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This article is taken from PN Review 63, Volume 15 Number 1, September - October 1988.

On Imagination and Negation Paul Coates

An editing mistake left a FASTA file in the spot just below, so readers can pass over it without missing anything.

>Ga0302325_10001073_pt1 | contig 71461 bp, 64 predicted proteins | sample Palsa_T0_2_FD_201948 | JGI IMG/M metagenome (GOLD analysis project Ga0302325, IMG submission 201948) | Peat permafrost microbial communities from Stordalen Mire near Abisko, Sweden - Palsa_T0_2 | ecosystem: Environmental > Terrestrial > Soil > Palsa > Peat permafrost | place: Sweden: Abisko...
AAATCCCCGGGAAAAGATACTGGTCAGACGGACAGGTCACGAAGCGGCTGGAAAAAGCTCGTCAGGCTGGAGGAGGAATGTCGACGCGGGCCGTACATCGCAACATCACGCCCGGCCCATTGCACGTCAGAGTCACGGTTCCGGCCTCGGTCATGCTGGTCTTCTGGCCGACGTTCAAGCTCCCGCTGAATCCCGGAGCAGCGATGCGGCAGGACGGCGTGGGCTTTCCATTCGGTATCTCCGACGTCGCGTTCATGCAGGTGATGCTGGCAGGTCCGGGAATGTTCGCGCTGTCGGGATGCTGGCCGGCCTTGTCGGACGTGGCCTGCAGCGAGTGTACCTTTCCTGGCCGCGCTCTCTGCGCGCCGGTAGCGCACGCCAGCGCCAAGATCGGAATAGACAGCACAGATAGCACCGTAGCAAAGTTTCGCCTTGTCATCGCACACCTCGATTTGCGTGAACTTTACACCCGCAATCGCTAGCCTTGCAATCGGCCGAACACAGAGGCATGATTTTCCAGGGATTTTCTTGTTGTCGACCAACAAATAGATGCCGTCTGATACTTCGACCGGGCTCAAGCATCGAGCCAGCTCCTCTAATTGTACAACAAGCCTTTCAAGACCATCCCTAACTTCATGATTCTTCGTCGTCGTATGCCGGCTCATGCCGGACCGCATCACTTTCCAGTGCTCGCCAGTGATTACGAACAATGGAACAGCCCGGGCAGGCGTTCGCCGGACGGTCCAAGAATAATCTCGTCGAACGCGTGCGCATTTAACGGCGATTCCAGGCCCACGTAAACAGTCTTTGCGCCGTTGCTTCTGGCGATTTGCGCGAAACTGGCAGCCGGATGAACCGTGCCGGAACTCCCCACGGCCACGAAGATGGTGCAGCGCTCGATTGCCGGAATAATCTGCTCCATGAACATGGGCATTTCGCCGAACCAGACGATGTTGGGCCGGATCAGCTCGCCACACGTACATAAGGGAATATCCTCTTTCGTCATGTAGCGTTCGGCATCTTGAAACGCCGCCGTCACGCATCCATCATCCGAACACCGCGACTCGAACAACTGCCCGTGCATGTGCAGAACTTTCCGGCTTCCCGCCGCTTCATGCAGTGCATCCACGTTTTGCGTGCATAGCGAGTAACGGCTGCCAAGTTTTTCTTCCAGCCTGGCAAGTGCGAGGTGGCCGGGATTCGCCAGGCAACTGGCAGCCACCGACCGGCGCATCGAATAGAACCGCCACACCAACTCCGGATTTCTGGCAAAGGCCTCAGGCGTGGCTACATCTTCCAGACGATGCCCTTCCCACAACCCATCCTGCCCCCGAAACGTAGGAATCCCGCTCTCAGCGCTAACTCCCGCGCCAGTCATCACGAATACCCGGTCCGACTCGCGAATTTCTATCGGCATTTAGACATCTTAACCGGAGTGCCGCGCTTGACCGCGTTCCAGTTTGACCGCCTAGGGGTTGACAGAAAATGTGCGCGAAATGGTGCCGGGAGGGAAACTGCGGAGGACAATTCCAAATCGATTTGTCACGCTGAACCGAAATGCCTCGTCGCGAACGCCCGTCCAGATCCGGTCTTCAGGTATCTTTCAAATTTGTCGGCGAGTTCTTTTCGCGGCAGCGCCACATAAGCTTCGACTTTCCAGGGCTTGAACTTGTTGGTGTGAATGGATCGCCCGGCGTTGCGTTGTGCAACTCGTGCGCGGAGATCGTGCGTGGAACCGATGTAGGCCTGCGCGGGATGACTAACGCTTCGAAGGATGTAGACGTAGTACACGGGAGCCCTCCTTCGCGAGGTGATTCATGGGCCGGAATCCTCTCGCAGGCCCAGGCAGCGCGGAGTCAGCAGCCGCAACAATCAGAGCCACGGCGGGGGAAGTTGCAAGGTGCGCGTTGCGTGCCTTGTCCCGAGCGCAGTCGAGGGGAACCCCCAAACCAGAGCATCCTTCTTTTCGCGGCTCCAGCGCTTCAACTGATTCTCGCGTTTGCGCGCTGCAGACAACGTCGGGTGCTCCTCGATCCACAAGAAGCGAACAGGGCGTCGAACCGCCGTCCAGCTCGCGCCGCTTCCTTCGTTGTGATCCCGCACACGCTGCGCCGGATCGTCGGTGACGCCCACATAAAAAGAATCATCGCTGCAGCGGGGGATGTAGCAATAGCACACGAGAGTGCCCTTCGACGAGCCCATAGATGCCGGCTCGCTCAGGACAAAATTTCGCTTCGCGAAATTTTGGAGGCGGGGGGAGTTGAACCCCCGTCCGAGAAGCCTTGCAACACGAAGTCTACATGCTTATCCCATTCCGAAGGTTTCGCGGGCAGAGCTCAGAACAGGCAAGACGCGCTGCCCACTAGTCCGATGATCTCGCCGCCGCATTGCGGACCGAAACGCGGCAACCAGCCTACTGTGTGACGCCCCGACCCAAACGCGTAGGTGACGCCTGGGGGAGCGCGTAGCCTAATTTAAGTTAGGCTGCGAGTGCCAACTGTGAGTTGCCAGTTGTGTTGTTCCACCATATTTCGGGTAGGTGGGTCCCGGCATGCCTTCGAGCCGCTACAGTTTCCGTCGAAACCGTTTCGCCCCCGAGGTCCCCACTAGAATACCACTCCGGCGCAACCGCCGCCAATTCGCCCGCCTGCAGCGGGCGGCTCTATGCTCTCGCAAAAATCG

'The most beautiful object is the one that does not exist', writes the Polish poet Zbigniew Herbert. His phrase is paradoxical and suggestive: the beautiful object in question may be the Platonic form we never encounter directly in reality; it may even - whimsical thought - be the product the Polish consumer never sees in the shops. In any case, it is privileged because it stimulates the imagination, the faculty which - ever since Romanticism, and Coleridge's formulation of the distinction between Imagination and Fancy - has been a primary organ of our perception of the world. Imagination was granted this role because of its capacity to conquer distance: in the early nineteenth century, as the world begins to shrink beneath the tightening embrace of new transport and communications systems, Imagination provides advance notice of imminent new realities. It permits one to domesticate the shock of the new, of the other cultures imported into one's own by the linked processes of industrialization and colonialism. Imagination generates an art of prophecy: it renders the trembling of the rails in advance of the coming train. It introduces into the present a negative object (the temporal ghost of the flash-forward to an object) that will shortly negate one itself through its real presence. It converts this object into a phantom, a figure of dread or desire, so that on arrival it will pass spectrally through the perceiver, unhindered by his or her material presence or frictional resistance. It anticipates the future in ...

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